• Models for the control of global cell-cycle transcription have advanced from a CDK-APC/C oscillator, a transcription factor (TF) network, to coupled CDK-APC/C and TF networks. Nonetheless, current models were challenged by a recent study that concluded that the cell-cycle transcriptional program is primarily controlled by a CDK-APC/C oscillator in budding yeast. Here we report an analysis of the transcriptome dynamics in cyclin mutant cells that were not queried in the previous study. We find that B-cyclin oscillation is not essential for control of phase-specific transcription. Using a mathematical model, we demonstrate that the function of network TFs can be retained in the face of significant reductions in transcript levels. Finally, we show that cells arrested at mitotic exit with non-oscillating levels of B-cyclins continue to cycle transcriptionally. Taken together, these findings support a critical role of a TF network and a requirement for CDK activities that need not be periodic.
  • Accumulating evidence demonstrates that a series of differentially expressed lncRNAs is important in tumorigenesis. However, the function of many of the lncRNAs in lung cancer remains elusive. In the present study, we used microarray analysis to identify lncRNAs that are dysregulated in non-small-cell lung cancer (NSCLC) as compared with normal tissues. Among the dysregulated lncRNAs, we identified TFPI2AS1, an antisense transcript of the tumor suppressor TFPI2 (tissue factor pathway inhibitor 2). TFPI2AS1 was shown to be markedly upregulated in NSCLC patient tumors as compared to paired non-tumor samples. TFPI2AS1 knockdown increased NSCLC cell proliferation and migration, which was associated with enhanced G1/S transition and downregulation of cyclin D1 and cyclin-dependent kinases 2 (CDK2), while TFPI2AS1 overexpression had the opposite effect. Knockdown and overexpression experiments also suggested that TFPI2AS1 regulates NSCLC cell migration and AKT activation. Moreover, TFPI2AS1 is a positive regulator of TFPI2. Our findings bring new insights for understanding the role of TFPI2AS1 in mediating the proliferation and migration of NSCLC cells by regulating TFPI2 expression.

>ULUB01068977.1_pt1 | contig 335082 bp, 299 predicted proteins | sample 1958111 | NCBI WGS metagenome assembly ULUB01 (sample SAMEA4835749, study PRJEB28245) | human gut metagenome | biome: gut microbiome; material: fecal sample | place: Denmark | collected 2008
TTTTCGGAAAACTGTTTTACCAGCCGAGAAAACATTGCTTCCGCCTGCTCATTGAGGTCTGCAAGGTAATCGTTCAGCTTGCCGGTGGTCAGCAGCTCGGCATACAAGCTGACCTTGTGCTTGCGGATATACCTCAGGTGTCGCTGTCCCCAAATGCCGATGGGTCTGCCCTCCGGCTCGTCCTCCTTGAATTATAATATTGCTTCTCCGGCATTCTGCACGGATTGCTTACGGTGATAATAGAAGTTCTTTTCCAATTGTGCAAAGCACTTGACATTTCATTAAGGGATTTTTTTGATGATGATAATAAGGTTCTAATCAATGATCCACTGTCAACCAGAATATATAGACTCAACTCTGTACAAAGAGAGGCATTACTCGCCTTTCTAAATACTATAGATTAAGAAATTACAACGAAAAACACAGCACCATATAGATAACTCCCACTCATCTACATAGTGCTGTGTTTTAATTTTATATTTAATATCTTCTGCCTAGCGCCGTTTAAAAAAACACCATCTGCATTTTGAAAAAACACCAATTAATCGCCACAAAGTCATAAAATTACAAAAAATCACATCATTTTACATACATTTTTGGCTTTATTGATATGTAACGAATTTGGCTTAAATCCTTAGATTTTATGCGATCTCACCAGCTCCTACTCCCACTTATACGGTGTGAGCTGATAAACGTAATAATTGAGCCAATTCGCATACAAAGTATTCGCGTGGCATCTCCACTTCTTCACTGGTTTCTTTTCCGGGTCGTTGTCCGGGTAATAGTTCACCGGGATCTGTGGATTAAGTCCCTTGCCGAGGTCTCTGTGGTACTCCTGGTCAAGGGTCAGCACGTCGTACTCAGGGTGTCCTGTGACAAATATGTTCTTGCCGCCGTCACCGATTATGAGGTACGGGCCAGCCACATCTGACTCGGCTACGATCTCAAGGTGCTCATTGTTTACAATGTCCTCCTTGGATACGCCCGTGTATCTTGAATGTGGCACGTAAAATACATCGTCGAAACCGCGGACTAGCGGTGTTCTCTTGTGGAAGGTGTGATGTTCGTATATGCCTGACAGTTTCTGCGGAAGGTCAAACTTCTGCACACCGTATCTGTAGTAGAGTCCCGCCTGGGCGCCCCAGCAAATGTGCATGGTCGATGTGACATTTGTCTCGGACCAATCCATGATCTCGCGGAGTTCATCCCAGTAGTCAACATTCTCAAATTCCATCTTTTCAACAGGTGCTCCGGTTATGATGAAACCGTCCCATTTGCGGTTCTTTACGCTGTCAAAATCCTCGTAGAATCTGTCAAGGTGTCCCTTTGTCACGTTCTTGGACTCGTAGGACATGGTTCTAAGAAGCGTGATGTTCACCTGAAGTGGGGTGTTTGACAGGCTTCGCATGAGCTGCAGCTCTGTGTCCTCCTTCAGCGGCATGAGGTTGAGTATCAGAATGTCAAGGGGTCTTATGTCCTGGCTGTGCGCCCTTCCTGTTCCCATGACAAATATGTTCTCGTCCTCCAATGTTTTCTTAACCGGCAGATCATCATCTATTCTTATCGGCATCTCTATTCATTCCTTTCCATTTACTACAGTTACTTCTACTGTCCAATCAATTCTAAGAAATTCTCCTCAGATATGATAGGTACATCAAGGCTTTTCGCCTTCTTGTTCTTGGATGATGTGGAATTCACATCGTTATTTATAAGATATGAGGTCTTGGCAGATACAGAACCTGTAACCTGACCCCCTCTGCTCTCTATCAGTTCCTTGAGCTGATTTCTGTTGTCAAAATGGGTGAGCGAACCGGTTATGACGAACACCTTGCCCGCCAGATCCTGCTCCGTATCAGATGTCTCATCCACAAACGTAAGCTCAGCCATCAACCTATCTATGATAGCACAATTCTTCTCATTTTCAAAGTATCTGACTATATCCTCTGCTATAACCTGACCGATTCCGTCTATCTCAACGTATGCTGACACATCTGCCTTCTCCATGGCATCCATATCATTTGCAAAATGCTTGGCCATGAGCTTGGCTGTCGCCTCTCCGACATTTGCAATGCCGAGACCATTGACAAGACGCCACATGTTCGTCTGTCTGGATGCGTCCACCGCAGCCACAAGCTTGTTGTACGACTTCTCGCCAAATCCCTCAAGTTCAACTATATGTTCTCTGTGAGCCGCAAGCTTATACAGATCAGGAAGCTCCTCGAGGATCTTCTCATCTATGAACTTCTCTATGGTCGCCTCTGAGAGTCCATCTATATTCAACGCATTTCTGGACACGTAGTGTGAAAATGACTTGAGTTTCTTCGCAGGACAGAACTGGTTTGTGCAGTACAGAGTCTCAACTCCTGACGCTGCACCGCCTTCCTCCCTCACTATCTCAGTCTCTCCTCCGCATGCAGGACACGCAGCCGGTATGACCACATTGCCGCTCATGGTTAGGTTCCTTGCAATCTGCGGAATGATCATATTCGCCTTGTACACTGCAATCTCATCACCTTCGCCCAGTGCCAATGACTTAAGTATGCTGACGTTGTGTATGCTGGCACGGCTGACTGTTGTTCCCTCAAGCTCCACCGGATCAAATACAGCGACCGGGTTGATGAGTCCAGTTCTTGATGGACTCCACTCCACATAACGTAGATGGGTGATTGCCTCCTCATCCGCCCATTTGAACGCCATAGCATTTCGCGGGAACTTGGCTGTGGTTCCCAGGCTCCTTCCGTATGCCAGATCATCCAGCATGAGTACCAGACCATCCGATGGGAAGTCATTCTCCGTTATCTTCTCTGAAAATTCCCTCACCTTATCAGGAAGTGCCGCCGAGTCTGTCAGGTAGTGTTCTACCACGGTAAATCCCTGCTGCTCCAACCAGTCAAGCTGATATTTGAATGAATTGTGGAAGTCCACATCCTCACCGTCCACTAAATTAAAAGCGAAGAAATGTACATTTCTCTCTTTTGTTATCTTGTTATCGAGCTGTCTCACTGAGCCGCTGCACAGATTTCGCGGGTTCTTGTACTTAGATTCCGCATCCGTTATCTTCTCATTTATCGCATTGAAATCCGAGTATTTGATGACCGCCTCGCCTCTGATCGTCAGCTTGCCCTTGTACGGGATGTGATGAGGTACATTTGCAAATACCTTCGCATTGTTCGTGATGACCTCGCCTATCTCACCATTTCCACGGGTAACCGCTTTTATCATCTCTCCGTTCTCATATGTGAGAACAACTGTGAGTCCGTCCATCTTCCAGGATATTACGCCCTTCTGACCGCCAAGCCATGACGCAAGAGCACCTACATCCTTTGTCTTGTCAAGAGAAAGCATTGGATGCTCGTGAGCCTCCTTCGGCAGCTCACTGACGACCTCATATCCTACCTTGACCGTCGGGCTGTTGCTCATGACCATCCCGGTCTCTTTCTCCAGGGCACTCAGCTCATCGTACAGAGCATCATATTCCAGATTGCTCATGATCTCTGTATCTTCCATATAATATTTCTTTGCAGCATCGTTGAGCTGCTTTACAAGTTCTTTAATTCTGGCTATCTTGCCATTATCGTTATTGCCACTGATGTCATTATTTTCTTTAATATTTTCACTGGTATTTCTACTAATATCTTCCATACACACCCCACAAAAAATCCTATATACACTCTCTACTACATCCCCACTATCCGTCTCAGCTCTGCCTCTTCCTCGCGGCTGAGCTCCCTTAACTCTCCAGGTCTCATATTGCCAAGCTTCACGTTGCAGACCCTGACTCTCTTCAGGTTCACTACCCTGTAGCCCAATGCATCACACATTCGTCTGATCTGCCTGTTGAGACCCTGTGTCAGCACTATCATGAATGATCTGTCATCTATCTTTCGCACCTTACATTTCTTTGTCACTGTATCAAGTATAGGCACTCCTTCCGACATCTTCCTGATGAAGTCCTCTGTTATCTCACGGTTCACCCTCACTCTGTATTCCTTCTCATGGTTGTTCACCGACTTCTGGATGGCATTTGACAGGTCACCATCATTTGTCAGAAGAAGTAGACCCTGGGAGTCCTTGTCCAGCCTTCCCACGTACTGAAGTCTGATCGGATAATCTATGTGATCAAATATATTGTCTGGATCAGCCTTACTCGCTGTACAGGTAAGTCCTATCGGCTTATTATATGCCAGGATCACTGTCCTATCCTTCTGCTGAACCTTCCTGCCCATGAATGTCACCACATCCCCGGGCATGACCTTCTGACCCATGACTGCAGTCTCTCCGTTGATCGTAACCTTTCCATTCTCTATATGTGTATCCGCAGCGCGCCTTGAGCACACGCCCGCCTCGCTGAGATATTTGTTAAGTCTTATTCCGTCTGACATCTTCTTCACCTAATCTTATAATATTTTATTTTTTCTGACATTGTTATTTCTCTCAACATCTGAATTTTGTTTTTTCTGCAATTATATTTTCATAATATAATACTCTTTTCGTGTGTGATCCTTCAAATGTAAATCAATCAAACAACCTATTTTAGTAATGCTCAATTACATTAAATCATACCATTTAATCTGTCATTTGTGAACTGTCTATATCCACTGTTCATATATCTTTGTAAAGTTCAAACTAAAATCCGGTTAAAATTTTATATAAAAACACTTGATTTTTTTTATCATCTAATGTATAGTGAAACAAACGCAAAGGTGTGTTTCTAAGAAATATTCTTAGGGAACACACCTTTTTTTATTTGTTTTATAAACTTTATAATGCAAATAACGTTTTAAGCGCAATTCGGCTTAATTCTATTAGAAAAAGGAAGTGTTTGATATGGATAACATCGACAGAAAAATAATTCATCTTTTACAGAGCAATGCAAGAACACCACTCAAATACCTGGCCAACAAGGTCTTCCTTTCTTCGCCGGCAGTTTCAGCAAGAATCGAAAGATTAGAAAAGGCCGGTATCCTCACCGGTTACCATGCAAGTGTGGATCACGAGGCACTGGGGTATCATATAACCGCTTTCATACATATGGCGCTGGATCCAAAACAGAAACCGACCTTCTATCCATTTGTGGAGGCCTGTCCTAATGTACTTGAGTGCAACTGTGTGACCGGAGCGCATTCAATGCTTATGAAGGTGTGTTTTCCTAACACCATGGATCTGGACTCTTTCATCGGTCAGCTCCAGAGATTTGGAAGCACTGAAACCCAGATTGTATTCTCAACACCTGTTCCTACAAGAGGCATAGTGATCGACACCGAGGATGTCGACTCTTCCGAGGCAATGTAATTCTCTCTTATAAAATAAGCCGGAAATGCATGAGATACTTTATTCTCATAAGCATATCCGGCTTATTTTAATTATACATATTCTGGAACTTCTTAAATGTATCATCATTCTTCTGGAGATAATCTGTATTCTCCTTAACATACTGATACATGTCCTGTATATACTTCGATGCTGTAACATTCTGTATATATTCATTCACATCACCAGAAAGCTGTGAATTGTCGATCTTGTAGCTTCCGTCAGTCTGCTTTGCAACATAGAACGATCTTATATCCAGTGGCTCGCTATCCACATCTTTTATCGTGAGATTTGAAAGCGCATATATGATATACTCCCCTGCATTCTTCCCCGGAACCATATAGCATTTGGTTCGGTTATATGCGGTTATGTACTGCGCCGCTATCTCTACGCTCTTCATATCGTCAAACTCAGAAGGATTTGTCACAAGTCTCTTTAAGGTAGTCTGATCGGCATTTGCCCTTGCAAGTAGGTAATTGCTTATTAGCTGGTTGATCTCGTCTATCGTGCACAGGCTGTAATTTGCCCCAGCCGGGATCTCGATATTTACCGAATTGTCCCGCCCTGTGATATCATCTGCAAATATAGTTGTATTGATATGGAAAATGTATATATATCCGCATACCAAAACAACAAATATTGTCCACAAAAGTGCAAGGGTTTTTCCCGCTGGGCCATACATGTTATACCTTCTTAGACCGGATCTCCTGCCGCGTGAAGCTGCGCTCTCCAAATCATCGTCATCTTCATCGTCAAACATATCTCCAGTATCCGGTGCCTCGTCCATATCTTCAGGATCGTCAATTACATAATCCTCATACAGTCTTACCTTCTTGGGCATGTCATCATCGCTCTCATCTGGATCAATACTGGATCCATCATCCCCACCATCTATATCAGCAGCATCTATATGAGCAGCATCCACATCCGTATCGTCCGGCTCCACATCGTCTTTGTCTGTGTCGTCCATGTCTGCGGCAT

• Apolipoprotein CIII (ApoCIII) has been shown to be associated with the inflammatory response, but the mechanism of its inflammatory effects remains unclear. Because vascular endothelial cells (VECs) play a key role in the development of inflammation, the present study was performed to investigate inflammatory mechanisms induced by ApoCIII in VECs. In this study, we screened differentially expressed genes (DEGs) using RNA-sequencing. The results identified 390 up-regulated genes and 257 down-regulated genes. We performed GO functional classification and KEGG pathway analysis for DEGs. Analysis of sequencing data showed that 21 genes were related to the MAPK pathway. Finally, we investigated whether ApoCIII regulates the expression of pro-inflammatory cytokines via MAPK signaling pathway. The results showed that ApoCIII increased the expression levels of IL-6, TNF-α, VCAM-1 and ICAM-1 in VECs. ApoCIII activated the phosphorylation of ERK1/2 and p38 MAPK. An inhibitor of ERK1/2 and p38 MAPK decreased the protein levels of IL-6 and TNF-α. Our findings demonstrate that ApoCIII induces pro-inflammatory cytokine production in VECs via activation of ERK1/2 and p38 MAPK phosphorylation.